Open Questions and Project Ideas
A Code-Based ELIZA Phylogeny
Goals: The narrow goal of this project is to create a phylogeny -- perhaps specifically a phylogenetic tree -- of ELIZA programs, based (primarily) upon the source code, and perhaps some manually-constructed meta-data). A more general goal is to create a methodology for code genealogy that would enable one to drop a collection of sources and output something like a phylogenetic tree, or some other way of describing which code was based on which other code.
Data: One would have to first gather many versions of ELIZA. We know the three "original" versions: Weizenbaum's MAD-SLIP version, Cossell's Lisp version, and Shrager's BASIC version, but there are many -- probably hundreds! -- of others floating around and accessible either directly (e.g., github) or indirectly (e.g., old publications or the internet archive). The meta-data for these would have to be carefully curated. Another thing that might be useful to gather is crowd-sourced manual translations of parts of ELIZA code into other languages.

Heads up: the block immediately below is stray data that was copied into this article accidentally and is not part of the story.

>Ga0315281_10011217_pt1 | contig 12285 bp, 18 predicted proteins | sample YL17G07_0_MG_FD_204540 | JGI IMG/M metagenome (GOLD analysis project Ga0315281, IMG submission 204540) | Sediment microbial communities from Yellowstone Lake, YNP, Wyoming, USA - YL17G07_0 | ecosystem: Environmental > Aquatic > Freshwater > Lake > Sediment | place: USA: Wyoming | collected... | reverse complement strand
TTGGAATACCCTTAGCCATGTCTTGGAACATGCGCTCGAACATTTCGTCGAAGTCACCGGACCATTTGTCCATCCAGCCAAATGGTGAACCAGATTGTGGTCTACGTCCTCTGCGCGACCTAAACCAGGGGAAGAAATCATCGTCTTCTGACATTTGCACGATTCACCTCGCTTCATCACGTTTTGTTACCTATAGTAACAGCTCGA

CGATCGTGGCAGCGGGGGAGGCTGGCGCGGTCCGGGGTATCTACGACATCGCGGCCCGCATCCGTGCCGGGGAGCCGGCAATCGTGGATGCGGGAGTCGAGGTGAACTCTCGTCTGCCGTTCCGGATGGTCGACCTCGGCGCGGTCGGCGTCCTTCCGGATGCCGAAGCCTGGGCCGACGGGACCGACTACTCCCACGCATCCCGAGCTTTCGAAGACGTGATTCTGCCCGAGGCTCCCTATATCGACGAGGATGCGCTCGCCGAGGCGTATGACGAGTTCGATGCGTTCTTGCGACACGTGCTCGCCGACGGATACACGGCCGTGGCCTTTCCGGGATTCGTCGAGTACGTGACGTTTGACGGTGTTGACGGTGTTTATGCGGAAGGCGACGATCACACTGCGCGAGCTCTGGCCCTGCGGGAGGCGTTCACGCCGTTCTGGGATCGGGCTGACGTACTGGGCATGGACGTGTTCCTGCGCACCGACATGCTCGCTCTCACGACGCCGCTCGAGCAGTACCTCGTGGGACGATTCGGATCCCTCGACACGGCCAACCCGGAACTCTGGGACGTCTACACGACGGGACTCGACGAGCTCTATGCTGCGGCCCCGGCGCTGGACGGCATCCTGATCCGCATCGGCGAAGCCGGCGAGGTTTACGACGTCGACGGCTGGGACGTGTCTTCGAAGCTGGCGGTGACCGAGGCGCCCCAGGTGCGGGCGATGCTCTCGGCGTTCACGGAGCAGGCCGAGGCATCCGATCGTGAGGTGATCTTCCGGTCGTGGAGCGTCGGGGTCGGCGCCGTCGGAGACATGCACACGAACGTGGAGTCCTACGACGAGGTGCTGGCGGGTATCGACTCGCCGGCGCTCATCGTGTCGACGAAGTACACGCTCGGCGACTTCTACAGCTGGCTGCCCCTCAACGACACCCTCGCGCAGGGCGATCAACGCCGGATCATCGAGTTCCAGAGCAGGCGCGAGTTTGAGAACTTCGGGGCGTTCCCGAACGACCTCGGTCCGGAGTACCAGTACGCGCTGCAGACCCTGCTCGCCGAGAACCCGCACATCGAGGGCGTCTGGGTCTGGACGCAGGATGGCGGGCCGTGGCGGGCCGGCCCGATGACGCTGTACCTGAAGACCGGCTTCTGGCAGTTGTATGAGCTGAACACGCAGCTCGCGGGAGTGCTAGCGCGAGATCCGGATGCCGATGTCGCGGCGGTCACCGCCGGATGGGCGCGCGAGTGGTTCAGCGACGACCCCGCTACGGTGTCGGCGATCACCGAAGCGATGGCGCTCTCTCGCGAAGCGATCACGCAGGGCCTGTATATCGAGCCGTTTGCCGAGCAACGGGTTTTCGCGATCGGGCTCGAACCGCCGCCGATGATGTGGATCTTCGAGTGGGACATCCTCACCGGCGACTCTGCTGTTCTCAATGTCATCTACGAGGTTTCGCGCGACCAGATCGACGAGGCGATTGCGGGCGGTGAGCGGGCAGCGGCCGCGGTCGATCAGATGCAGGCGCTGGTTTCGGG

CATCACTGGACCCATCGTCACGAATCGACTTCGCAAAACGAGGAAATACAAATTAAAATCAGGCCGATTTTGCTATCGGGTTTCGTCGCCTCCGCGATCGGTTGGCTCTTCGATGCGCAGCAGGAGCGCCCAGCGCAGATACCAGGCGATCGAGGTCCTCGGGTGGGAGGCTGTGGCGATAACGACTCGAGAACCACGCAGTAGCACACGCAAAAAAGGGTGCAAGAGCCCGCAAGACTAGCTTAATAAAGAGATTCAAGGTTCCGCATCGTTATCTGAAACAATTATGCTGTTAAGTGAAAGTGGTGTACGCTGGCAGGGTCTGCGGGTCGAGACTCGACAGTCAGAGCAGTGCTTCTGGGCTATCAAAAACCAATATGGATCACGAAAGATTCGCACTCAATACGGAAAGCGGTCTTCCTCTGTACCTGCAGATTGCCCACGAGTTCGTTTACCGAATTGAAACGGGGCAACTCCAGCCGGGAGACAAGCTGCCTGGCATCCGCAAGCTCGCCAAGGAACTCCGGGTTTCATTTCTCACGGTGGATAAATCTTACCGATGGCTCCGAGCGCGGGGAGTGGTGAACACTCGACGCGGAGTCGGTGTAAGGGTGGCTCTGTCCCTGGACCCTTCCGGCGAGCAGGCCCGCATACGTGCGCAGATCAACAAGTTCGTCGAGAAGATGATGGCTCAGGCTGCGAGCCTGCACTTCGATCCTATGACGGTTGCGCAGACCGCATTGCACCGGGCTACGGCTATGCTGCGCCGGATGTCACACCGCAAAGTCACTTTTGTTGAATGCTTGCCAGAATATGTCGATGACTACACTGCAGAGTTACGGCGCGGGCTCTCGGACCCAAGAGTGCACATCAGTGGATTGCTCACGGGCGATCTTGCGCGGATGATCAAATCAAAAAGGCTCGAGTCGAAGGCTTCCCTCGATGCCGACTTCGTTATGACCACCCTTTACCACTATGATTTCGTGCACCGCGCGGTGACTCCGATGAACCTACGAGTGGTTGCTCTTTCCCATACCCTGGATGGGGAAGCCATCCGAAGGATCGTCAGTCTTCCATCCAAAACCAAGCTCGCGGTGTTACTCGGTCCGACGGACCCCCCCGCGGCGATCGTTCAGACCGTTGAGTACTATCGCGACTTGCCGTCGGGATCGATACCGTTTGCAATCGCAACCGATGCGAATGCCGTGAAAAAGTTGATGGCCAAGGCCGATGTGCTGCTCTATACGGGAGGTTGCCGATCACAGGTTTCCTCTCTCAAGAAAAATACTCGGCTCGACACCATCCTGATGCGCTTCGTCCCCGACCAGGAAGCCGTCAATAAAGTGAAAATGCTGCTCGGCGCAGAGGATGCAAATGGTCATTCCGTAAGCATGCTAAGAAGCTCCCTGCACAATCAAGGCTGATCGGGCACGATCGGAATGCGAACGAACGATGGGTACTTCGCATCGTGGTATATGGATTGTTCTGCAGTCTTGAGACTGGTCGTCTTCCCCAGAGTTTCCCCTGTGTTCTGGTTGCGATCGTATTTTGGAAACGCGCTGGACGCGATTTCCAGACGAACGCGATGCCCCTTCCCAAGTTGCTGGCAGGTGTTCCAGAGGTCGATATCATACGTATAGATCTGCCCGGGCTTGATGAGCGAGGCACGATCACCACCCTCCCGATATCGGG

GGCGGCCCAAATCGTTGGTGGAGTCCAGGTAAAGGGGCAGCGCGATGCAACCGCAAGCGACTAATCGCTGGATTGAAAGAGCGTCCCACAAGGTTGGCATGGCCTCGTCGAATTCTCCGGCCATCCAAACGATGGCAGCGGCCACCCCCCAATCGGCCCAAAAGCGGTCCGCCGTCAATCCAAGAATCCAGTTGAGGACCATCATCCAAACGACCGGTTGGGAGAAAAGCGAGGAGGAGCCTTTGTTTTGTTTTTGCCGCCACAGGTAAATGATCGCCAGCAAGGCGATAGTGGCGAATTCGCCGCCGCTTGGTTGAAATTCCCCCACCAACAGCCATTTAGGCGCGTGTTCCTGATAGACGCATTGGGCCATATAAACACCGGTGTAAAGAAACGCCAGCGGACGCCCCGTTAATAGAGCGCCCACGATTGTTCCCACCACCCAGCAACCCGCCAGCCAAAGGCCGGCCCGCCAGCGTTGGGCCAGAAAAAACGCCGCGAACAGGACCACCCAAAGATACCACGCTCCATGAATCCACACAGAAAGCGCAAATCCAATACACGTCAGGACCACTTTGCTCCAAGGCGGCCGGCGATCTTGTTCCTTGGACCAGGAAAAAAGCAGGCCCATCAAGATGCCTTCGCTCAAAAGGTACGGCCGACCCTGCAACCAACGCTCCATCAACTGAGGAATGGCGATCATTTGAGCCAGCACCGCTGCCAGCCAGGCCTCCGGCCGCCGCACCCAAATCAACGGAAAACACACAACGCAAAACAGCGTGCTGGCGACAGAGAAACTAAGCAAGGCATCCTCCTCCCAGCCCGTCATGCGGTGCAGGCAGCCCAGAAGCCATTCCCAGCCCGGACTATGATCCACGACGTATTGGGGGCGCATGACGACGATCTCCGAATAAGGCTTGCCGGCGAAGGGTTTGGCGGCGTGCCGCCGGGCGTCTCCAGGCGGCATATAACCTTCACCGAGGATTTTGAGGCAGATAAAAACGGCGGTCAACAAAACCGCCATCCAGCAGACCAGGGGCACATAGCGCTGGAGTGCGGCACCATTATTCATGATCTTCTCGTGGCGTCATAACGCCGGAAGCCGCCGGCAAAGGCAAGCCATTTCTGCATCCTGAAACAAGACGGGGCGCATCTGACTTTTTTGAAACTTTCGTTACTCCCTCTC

Approach: Here is where we need to be a bit creative. There are standard methods of creating phylogenetic trees based upon either genome or protein sequences, or descriptions of organisms (e.g, Phylip, MrBayes). If we think of the code as analogous to the sequence, and the meta-data as analogous to the descriptions, a good first start might be to just run these through one of the standard methods. Another approach might be to learn how to measure the distance between parts of source codes (for example by asking programmers to compare them on a numerical "similarity" scale), and then apply these measures to the code, and use the distances to create the trees (as above). However, code has a well-defined semantics, and one could imagine a much more interesting (and difficult!) project of actually comparing the code bases at the semantic level, and then using this to create the phylogeny. The latter approach provides a much richer analysis of what was changed from one to the next version of ELIZA.
The Mystery of ELIZA's Teachability
The ELIZA code has a whole "teaching" section, in the sense of the user teaching ELIZA new patterns and responses on the fly. This is actually explicitly described on the very first page of Weizenbaums' 1966 CACM paper, and is (of course) the whole reason that the program was named ELIZA: "Its name was chosen to emphasize that it may be incrementally improved by its users, since its language abilities may be continually improved by a "teacher". Like the Eliza of Pygmalion fame, it can be made to appear even more civilized, the relation of appearance to reality, however, remaining in the domain of the playwright.". However, so far as we know, user teahability did not make it into any subsequent clone, and so this important feature was lost to history. (One immediate question is what to make of the phrase: "...the relation of appearance to reality, however, remaining in the domain of the playwright." ?!)